TThe Glycemic Effects in Diabetes Mellitus: Carvedilol-Metoprolol Comparison in Hypertensives (GEMINI) trial demonstrated that carvedilol (Coreg) provided the same antihypertensive efficacy as metoprolol (Lopressor, Toprol) in hypertensive patients with diabetes but without the adverse metabolic effects of the latter drug. The results, consistent with those of other studies, suggest that carvedilol is preferable to metoprolol in treating hypertension in this population. It is not known whether the demonstrated differences in metabolic parameters are predictive of a long-term difference in cardiovascular events. Nevertheless, in the absence of any other compelling reason to select metoprolol, it would seem logical to select a drug with fewer adverse metabolic effects in patients who are at considerable risk by virtue of having both diabetes and hypertension.
What is the mechanism of the
difference between the two agents?
Beta-blocking agents tend to reduce cardiac output and increase peripheral resistance, resulting in reduced blood flow to muscle, and hence reduced glucose uptake and increased insulin resistance. Nonselective beta blockers block both cardiac beta1 receptors and peripheral beta2 receptors, resulting in unopposed peripheral alpha-receptor—mediated vasoconstriction, further reducing muscle blood flow and glucose uptake. Carvedilol, unlike low-dose metoprolol, is a nonselective beta blocker; but it possesses an alpha-blocking effect that may be responsible for vasodilatation.
Alpha-receptor blockers, such as doxazosin (Cardura), have been shown to be less effective than other antihypertensive agents as initial monotherapy for lowering blood pressure and preventing cardiovascular events, particularly heart failure.1 They are not bad drugs, however, and if anything have favorable metabolic effects, such as increased insulin sensitivity. When added to a beta blocker, an alpha blocker provides a potent antihypertensive effect, and can ameliorate the negative hemodynamic and metabolic effects of beta blockers. It is surprising, therefore, that carvedilol’s alpha-blocking effect is not mentioned in the GEMINI report as a possible mechanism of its better metabolic profile.
Another contributor to the difference in metabolic effects between the two study drugs, and a potential weakness of the study, may have been the dose employed. The maximal dose of carvedilol, 25 mg twice daily, is widely used. The maximal dose of metoprolol (200 mg twice daily), on the other hand, is much higher than that which is widely used. Further, in GEMINI, increasing the metoprolol dosage from 200 to 400 mg per day had little additional antihypertensive effect while likely contributing to greater adverse metabolic effects. The greater reduction of heart rate and the higher incidence of bradycardia, fatigue, and weight gain in the metoprolol group are consistent with the likelihood of a greater degree of beta blockade in metoprolol-treated subjects, which might partially explain differences between the two drugs in metabolic outcome. Interestingly, in the Carvedilol Or Metoprolol European Trial, which compared efficacy of these two drugs, the maximal dosage of metoprolol was only 50 mg twice daily, which achieved a fall in heart rate equal to that seen with carvedilol.2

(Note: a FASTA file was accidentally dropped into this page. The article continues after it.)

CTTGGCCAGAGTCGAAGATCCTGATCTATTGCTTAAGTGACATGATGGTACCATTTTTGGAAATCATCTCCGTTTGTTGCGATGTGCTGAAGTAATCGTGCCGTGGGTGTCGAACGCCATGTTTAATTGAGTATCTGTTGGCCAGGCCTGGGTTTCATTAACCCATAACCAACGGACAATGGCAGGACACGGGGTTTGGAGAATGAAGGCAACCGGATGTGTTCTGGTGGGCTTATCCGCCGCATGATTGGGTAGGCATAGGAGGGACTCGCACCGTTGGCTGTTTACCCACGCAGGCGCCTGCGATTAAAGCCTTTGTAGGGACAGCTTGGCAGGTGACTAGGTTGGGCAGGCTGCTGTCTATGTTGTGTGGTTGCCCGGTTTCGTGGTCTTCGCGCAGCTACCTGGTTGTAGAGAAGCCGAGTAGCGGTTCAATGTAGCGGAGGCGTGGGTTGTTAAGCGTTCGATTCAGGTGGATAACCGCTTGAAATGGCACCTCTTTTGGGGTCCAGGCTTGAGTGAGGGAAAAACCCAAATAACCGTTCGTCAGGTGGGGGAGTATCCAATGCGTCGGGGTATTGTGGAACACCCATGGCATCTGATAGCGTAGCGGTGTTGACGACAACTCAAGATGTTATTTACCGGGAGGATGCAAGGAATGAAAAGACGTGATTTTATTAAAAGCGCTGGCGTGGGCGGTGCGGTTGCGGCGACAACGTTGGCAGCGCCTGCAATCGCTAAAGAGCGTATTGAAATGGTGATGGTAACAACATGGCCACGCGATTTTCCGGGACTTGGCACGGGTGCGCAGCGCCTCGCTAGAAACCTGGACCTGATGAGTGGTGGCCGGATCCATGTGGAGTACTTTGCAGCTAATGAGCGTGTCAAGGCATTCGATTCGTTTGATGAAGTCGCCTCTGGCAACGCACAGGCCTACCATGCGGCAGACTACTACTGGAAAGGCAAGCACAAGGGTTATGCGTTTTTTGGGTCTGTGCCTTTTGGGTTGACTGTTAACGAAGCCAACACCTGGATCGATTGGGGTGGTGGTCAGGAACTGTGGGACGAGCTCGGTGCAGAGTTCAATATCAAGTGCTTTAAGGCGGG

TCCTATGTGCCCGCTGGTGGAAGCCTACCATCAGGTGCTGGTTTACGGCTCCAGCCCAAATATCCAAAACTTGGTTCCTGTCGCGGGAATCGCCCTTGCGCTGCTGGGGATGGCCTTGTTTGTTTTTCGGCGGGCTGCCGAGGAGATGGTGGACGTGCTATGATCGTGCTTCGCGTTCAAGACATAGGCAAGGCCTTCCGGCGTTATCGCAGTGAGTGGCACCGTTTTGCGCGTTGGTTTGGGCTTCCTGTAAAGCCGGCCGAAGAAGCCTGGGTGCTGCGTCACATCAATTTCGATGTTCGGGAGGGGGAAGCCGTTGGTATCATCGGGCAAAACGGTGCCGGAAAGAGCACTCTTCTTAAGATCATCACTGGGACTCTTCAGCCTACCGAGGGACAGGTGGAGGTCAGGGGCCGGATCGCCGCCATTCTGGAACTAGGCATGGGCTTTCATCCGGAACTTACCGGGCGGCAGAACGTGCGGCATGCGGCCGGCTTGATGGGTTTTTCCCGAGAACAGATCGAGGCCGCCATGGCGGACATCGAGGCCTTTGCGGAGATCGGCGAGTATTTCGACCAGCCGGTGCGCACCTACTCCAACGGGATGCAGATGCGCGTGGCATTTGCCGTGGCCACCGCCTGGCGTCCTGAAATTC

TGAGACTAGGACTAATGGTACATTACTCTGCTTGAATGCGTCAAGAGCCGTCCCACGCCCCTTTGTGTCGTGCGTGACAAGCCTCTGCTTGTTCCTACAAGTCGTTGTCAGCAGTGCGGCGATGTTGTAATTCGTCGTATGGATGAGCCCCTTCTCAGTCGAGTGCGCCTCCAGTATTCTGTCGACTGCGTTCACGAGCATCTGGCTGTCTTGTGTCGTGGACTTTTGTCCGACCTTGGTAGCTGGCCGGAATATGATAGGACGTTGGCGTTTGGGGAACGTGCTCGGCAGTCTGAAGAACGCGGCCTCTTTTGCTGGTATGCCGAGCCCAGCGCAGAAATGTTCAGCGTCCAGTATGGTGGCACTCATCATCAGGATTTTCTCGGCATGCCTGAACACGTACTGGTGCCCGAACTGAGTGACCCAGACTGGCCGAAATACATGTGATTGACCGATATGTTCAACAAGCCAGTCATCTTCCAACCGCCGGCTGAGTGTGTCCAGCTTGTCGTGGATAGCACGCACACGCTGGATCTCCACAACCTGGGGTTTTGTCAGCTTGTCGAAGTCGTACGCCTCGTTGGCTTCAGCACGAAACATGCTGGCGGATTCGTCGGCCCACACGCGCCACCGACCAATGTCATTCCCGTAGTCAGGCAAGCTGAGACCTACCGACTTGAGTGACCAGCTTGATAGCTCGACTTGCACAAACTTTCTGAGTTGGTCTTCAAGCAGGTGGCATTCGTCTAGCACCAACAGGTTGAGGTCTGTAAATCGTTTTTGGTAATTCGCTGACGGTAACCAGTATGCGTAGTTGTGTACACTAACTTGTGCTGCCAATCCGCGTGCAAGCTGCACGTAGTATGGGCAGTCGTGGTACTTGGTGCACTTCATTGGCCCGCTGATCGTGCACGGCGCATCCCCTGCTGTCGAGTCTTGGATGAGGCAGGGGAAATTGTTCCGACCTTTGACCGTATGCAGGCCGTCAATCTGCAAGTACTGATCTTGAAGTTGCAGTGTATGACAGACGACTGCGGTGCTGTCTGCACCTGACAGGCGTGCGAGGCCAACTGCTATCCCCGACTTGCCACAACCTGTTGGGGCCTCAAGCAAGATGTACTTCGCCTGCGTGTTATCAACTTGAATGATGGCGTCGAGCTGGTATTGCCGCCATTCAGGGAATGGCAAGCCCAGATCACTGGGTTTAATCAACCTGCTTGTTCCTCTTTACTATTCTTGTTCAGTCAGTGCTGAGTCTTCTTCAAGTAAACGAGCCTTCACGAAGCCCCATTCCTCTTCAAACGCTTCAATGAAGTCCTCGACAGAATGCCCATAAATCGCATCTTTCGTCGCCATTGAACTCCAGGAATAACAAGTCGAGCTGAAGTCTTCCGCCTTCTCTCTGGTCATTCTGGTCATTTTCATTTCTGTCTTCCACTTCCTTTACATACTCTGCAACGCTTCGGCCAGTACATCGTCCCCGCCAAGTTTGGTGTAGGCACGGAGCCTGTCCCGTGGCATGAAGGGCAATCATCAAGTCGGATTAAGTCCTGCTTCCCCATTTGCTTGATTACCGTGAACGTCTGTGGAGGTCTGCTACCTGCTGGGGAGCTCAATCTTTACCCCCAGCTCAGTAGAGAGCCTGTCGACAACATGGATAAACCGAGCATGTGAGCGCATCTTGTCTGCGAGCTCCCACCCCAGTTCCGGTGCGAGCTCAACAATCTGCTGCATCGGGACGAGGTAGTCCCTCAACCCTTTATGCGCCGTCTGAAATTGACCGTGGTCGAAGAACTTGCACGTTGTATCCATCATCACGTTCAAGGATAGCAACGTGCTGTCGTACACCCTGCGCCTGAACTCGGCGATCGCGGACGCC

Practical implications of
GEMINI in terms of treating hypertensive diabetic patients?
The most important factor in treating hypertension in patients with diabetes remains adequacy of blood pressure control. The GEMINI protocol differed from recommended approaches by combining an angiotensin-converting enzyme (ACE) inhibitor or an angiotensin receptor blocker (ARB) with a beta blocker. This combination has a lesser antihypertensive effect than regimens that combine an ACE inhibitor or ARB, which targets the renin-angiotensin system, with either a diuretic, which targets the volume component of hypertension, or a calcium channel blocker.
Beta blockers are clearly effective in secondary prevention of coronary events and in treating heart failure. Their early use to treat hypertension cannot be advocated, however, particularly given growing evidence that other antihypertensive agents are more effective than beta blockers in primary prevention.3,4
Finally, if combined alpha/beta blockade is desired, other drugs provide more reliable alpha/beta blockade than does carvedilol. Carvedilol, a lipophilic beta blocker, is subject to extensive first-pass hepatic metabolism, resulting in inadequate blood levels in many who take the drug. In fact, the bioavailability of the s-enantiomer responsible for most of carvedilol’s beta-blocking effect is only 16%.5 The combination of a nonlipophilic beta blocker along with an alpha blocker, such as doxazosin, has more consistent bioavailability. Unfortunately the long-term outcome of combined alpha/beta blockade using agents other than carvedilol has not been studied.
In summary, carvedilol was associated with fewer adverse metabolic effects than high-dose metoprolol, and would thus appear preferable in patients with insulin resistance, such as diabetic patients. In treating the diabetic hypertensive patient, beta blockers should not be considered preferable to other drug classes as first or second-step therapy, in the absence of other specific indications for their use.